Date of Graduation


Document Type


Degree Type



College of Education and Human Services


Learning Sciences and Human Development

Committee Chair

Reagan Curtis

Committee Co-Chair

Geri Dino

Committee Member

Margaret Glenn

Committee Member

Ernest Goeres

Committee Member

Nathan Sorber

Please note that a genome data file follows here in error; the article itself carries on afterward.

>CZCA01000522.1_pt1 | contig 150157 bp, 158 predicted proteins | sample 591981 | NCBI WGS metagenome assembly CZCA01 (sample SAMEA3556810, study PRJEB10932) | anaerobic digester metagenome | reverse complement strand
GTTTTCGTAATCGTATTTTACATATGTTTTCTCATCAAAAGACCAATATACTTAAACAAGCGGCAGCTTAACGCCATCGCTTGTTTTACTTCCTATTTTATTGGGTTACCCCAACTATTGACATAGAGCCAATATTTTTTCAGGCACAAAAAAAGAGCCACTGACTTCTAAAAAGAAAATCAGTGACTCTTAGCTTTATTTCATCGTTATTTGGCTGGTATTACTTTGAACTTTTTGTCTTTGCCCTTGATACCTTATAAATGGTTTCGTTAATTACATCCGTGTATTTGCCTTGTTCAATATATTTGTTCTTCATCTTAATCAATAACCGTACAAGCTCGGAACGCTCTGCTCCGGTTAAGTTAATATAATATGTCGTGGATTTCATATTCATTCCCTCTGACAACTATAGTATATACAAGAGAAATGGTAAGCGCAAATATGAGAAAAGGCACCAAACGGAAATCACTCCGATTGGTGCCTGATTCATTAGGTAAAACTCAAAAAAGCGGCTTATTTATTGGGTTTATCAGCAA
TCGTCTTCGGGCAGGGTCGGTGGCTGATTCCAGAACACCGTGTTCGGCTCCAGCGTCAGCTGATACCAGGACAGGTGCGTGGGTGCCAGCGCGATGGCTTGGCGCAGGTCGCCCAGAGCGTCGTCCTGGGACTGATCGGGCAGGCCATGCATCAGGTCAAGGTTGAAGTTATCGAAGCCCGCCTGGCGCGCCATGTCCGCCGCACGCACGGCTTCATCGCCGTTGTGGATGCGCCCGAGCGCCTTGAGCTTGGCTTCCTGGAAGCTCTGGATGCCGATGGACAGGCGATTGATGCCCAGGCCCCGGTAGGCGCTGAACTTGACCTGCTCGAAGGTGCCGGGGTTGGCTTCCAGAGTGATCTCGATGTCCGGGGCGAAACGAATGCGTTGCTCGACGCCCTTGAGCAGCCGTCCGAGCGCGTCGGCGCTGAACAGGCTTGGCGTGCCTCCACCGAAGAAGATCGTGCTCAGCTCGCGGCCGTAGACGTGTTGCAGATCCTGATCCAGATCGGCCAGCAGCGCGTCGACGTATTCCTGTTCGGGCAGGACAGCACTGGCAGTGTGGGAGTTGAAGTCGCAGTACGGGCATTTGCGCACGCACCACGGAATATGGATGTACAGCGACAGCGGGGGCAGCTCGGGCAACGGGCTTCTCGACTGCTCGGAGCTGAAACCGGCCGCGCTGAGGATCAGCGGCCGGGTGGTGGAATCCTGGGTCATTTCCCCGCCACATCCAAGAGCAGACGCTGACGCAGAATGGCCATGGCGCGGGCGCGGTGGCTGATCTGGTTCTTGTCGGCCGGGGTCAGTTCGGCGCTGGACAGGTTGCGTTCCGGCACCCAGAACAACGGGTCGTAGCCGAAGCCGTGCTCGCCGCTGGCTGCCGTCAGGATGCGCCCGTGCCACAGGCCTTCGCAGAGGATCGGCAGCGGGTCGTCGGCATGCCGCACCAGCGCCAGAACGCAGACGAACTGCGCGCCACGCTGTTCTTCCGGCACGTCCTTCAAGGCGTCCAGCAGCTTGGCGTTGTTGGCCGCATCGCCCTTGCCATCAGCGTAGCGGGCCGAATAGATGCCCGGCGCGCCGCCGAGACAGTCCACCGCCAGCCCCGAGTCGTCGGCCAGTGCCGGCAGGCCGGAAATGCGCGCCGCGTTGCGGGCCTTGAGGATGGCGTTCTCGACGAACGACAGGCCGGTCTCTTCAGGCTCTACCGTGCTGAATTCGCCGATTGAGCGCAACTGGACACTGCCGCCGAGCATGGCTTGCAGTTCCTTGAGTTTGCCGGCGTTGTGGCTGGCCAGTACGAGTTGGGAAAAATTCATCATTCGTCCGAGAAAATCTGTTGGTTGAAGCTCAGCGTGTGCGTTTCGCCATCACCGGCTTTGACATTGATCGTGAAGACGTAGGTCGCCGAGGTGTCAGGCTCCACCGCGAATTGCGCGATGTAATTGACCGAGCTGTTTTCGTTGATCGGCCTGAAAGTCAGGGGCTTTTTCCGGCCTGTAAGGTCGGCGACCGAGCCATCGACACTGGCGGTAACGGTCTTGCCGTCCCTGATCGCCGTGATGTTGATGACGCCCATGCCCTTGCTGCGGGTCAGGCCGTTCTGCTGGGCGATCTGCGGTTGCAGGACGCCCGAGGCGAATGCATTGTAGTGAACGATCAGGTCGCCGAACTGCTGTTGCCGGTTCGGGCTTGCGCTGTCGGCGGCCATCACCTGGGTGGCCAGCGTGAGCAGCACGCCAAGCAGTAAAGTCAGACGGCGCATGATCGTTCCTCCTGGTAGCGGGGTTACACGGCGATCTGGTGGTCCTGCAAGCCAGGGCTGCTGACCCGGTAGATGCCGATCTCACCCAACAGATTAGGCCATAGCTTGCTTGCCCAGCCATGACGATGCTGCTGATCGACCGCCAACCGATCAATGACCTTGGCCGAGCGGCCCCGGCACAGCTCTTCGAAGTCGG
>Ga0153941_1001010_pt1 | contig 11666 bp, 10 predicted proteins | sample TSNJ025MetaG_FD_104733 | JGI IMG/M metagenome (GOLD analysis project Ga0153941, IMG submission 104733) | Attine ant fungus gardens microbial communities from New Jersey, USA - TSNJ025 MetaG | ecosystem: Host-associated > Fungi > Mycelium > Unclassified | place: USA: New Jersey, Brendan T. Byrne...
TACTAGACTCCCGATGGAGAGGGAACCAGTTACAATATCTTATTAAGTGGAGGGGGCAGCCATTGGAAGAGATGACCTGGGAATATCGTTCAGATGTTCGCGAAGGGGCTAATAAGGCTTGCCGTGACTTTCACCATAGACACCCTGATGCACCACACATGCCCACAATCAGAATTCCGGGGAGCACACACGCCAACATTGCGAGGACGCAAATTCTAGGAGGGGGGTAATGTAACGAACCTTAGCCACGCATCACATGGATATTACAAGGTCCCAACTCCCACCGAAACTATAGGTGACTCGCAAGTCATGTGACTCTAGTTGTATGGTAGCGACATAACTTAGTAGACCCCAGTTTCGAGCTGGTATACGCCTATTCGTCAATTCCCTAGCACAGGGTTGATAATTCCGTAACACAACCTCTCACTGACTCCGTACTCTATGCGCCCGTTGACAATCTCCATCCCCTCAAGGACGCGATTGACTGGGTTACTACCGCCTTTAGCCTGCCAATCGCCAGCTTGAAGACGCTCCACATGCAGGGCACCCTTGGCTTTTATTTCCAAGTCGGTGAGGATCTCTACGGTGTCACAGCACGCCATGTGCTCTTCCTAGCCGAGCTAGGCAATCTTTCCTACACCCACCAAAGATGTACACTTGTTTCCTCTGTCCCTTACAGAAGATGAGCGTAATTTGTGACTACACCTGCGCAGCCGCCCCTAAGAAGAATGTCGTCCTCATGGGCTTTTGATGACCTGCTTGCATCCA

This study examined the relationship between the leadership style of principal investigators (PIs) of interdisciplinary research teams at academic health science centers and the collaboration satisfaction of their team members. Two stage sampling was used. One hundred NIH-funded principal investigators at eight regional health science centers completed a team identification form, identifying their teams as interdisciplinary and providing the names and emails of team members. An online survey instrument that included a basic demographic questionnaire, the Bolman and Deal Leadership (Others) Survey, and the Collaboration and Transdisciplinary Integration Survey was then sent to team members. The sample used for analysis included 170 individuals from 38 teams at 7 institutions. Team members identified that the PIs used all of the frames, but were more likely to use the human resource and structural frames. The pattern of frame use resulted in the identification that PIs were more likely to adopt a multi-frame leadership style rather than the no, single, or paired styles. Nearly 53 percent of teams identified that their satisfaction with collaboration was good to excellent, but the areas of team meeting productivity and conflict resolution were identified as potential areas of improvement. An analysis of variance was completed and demonstrated that there was a significant difference in collaboration satisfaction; the political frame differed significantly from both the symbolic and human resource frames. Additionally, team members' reports were significantly different between leaders using the multi-framed style and the no frame style. The effect size for this sample was small and indicated that approximately five percent of the variance could be explained by leadership. Most teams were composed of six to ten members and led by experienced PIs. The gender of the PIs was 58% male and 42% female.